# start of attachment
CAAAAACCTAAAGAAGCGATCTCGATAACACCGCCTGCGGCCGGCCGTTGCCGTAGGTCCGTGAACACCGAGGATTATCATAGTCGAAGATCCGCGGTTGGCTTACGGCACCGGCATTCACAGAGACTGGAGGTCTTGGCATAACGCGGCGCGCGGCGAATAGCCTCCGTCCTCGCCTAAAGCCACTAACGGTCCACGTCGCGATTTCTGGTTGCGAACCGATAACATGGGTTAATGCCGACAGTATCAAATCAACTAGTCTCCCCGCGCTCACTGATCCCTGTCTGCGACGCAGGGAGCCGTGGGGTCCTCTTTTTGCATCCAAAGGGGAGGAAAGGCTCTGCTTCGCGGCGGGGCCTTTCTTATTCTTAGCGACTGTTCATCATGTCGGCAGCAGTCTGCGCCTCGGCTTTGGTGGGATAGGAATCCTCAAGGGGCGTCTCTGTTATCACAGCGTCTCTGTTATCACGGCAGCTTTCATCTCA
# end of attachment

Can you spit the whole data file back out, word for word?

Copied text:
CAAAAACCTAAAGAAGCGATCTCGATAACACCGCCTGCGGCCGGCCGTTGCCGTAGGTCCGTGAACACCGAGGATTATCATAGTCGAAGATCCGCGGTTGGCTTACGGCACCGGCATTCACAGAGACTGGAGGTCTTGGCATAACGCGGCGCGCGGCGAATAGCCTCCGTCCTCGCCTAAAGCCACTAACGGTCCACGTCGCGATTTCTGGTTGCGAACCGATAACATGGGTTAATGCCGACAGTATCAAATCAACTAGTCTCCCCGCGCTCACTGATCCCTGTCTGCGACGCAGGGAGCCGTGGGGTCCTCTTTTTGCATCCAAAGGGGAGGAAAGGCTCTGCTTCGCGGCGGGGCCTTTCTTATTCTTAGCGACTGTTCATCATGTCGGCAGCAGTCTGCGCCTCGGCTTTGGTGGGATAGGAATCCTCAAGGGGCGTCTCTGTTATCACAGCGTCTCTGTTATCACGGCAGCTTTCATCTCA